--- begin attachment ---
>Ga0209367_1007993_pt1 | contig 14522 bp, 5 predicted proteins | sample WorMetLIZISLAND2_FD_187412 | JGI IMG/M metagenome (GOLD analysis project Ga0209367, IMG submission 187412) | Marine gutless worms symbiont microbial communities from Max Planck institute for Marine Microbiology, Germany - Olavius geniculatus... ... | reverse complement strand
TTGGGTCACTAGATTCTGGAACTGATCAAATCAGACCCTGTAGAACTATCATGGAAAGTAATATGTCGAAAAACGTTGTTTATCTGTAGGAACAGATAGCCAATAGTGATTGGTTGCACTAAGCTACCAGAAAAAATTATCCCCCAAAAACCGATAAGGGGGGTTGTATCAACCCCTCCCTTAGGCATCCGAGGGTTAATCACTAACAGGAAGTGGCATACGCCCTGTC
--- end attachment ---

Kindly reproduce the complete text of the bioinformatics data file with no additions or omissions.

>Ga0209367_1007993_pt1 | contig 14522 bp, 5 predicted proteins | sample WorMetLIZISLAND2_FD_187412 | JGI IMG/M metagenome (GOLD analysis project Ga0209367, IMG submission 187412) | Marine gutless worms symbiont microbial communities from Max Planck institute for Marine Microbiology, Germany - Olavius geniculatus... ... | reverse complement strand
TTGGGTCACTAGATTCTGGAACTGATCAAATCAGACCCTGTAGAACTATCATGGAAAGTAATATGTCGAAAAACGTTGTTTATCTGTAGGAACAGATAGCCAATAGTGATTGGTTGCACTAAGCTACCAGAAAAAATTATCCCCCAAAAACCGATAAGGGGGGTTGTATCAACCCCTCCCTTAGGCATCCGAGGGTTAATCACTAACAGGAAGTGGCATACGCCCTGTC